ATR FT-IR spectroscopy is rapid and non-destructive; is able of analyzing small quantities of samples, and provides rapid analysis time. The results obtained showed good reproducibility and repeatability. The chemometric tools assist significantly in the interpretation of results in an objective manner. Principal component analysis (PCA) successfully conveyed 100% of discriminating power for the differentiation of different brands of red spray paints, which is highly significant. To check the reliability of the PCA model, the blind validation test was also carried out and 100% accurate classification of unknown samples was observed in this study. Furthermore, the results of the substrate study suggested that it is possible to analyze the type of spray paints on various substrates; however, the accuracy of discrimination depends mainly on the paint coat, material type, and thickness of the substrates. We observed that paint on floor, gloves, metal, plastic, leather shoes, tile, wood, and hair substrates all demonstrated significant chemical peaks; and all were present allowing comparative studies between neat spray paint and spray paint deposited on these various substrates. We, the authors, were then able to obtain the results as we expected in our hypothesis.

What are the biggest challenges that you have encountered in developing this method? What options or alternative developments are available to overcome these challenges or to improve your approach?
The biggest challenge faced in the current work was to analyze the spray paints directly on a variety of substrates, such as paper, fabric, and cemented wall using the ATR FT-IR spectroscopy technique. Sampling can be rather complicated, and thus, could severely hamper the comparative study. We are trying our best to improve our methodologies for the extraction of the paint sample from porous surface substrates.

What sort of feedback did you receive from this paper and the study results?
This is a good approachable methodology for the rapid, eco-friendly, and non-destructive analysis of spray paints on various fabric substrates.

Are there any additional analytical approaches or methods where your findings might be beneficial?
This technique can be used as a complementary tool for other available analytical methods. The findings of this approach will definitely provide a complement to Raman spectroscopy.

Are you aware of the various research work that has been done for forensic analysis of automotive paints using FT-IR?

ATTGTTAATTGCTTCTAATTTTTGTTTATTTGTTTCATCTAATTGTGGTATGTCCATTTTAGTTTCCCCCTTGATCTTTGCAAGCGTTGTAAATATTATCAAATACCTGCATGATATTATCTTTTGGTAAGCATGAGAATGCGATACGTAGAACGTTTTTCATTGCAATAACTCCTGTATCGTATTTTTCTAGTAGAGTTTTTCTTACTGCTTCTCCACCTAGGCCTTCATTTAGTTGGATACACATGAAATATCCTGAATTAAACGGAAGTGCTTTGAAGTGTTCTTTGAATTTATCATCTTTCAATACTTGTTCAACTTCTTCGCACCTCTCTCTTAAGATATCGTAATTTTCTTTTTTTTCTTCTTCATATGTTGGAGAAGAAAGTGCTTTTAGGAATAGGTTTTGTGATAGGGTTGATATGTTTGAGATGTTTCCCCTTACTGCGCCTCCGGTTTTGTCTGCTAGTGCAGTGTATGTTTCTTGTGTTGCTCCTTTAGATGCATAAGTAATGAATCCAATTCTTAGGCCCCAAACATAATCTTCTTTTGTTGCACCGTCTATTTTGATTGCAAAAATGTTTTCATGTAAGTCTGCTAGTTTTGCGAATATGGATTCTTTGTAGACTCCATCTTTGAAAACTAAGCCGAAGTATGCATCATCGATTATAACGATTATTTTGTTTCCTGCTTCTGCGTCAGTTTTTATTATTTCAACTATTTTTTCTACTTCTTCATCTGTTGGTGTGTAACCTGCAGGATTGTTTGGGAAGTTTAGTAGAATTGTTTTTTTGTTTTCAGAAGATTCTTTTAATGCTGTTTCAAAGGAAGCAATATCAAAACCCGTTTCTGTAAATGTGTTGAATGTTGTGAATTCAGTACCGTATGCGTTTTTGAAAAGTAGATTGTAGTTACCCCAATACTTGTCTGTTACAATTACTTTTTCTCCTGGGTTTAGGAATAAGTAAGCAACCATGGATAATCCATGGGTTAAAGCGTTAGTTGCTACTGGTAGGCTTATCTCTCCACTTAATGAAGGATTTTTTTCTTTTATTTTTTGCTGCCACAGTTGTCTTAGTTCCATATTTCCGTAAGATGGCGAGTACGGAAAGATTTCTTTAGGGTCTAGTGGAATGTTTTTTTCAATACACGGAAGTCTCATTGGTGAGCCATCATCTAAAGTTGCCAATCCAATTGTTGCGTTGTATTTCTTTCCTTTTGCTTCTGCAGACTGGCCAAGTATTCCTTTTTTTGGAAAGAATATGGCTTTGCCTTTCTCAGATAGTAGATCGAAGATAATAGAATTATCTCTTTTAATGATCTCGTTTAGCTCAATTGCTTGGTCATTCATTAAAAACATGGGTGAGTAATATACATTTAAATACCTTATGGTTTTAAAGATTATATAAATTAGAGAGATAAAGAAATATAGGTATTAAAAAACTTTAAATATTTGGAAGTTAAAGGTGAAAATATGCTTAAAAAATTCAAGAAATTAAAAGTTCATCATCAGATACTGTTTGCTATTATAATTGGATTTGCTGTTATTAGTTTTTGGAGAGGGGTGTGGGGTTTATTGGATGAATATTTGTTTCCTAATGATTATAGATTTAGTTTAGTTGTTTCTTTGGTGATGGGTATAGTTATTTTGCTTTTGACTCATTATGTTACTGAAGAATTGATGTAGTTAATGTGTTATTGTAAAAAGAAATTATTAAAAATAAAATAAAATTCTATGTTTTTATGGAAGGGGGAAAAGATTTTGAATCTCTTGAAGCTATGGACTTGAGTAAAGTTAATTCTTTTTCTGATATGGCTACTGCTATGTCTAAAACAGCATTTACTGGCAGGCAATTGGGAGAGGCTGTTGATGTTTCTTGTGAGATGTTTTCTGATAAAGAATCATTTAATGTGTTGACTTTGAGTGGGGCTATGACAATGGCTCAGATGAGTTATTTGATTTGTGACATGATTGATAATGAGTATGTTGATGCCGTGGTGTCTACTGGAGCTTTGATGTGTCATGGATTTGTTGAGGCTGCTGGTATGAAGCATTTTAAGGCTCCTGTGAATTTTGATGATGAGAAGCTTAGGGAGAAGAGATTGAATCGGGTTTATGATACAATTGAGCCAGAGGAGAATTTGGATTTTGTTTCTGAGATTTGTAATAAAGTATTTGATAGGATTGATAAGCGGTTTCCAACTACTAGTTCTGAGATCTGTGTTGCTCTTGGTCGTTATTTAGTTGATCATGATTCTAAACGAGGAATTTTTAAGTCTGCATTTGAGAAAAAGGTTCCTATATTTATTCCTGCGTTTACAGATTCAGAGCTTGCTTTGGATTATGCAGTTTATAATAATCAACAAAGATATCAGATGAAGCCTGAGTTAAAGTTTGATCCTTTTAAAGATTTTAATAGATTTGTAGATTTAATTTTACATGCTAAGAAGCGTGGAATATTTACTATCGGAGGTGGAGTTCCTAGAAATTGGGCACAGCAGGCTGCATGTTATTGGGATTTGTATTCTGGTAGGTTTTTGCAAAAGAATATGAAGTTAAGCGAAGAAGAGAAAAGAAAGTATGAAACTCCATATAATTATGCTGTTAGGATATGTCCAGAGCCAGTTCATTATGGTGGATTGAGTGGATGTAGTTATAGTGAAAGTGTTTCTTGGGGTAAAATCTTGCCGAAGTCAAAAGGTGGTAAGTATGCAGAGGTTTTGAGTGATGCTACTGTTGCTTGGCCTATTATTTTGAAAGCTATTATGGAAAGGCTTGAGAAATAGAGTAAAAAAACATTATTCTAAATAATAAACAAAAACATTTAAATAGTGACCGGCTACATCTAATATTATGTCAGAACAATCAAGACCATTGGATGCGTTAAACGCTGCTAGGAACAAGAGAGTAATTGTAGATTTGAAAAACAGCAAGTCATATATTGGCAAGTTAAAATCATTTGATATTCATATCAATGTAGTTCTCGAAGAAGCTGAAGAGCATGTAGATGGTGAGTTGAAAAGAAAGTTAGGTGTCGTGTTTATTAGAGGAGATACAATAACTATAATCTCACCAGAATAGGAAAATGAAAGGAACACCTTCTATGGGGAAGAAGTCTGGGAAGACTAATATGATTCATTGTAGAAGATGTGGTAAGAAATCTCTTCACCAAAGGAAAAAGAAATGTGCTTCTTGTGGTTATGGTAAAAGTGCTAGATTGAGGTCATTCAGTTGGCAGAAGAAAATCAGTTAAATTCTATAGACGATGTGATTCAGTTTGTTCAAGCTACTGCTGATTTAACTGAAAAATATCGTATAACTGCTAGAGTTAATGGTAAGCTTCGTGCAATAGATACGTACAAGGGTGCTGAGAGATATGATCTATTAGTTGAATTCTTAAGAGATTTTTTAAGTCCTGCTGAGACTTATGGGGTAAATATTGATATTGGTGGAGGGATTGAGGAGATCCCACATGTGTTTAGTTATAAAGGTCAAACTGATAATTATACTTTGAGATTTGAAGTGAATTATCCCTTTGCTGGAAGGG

There is an article recently published in Talanta (2). There have also been several papers written describing the forensic analysis of automotive paints using ATR-FT-IR.

What are your next steps regarding this or related research?
In the future, we foresee undergoing further investigations on the applicability of ATR FTIR spectroscopy for the identification and discrimination of automotive paints and architectural paints of different brands and manufacturers under simulated forensic casework conditions.


(1) S. Sharma, R. Chophi, C. Kaur, and R. Singh, J. Forensic Sci. 66(6), 2190-2200 (2021). doi: 10.1111/1556-4029.14806.

(2) J.M. Duarte, N.G.S.S. Sales, J.W.B. Braga, C. Bridge, M. Maric, M.H. Sousa, and J.A. Gomes, Talanta 240, 123154 (2022). doi: 10.1016/j.talanta.2021.123154

Rajinder Singh Chandel

Rajinder Singh Chandel

Rajinder Singh Chandel, earned his Master's degree in Forensic Science with a Gold medal from the Department of Forensic Science, Punjabi University, Patiala, India in 2001. He carried out his PhD research work on “Hair Characterization of Schedule-1 Felids of Wildlife (Protection) Act-1972” in collaboration with the Wildlife Institute of India (WII), Dehradun, which led him to attain his PhD in 2008 from Punjabi University. He has been actively involved in the research related to the forensic characterization of body fluids, trace cosmetics evidence, inks, paints, diatoms, grasses, poisonous plants, hair of various species protected under Wildlife (Protection) Act-1972, and other evidentiary materials of biological origin using morphological, chromatographic, spectroscopic, and DNA-based techniques.

Chandel has been involved in regular teaching and research in the area of forensic biology and forensic chemistry since 2003 at Punjabi University. He has published 68 research papers in various national and international journals and has contributed reference mtDNA sequences for the identification of highly endangered and protected cats of India in NCBI (GenBank). He has been involved in many training courses on wildlife forensics and illegal wildlife trade at LNJN National Institute of Criminology and Forensic Science, Ministry of Home Affairs, Govt. of India, New Delhi, and has also been a resource for many conferences, symposia, and workshops of national and international repute.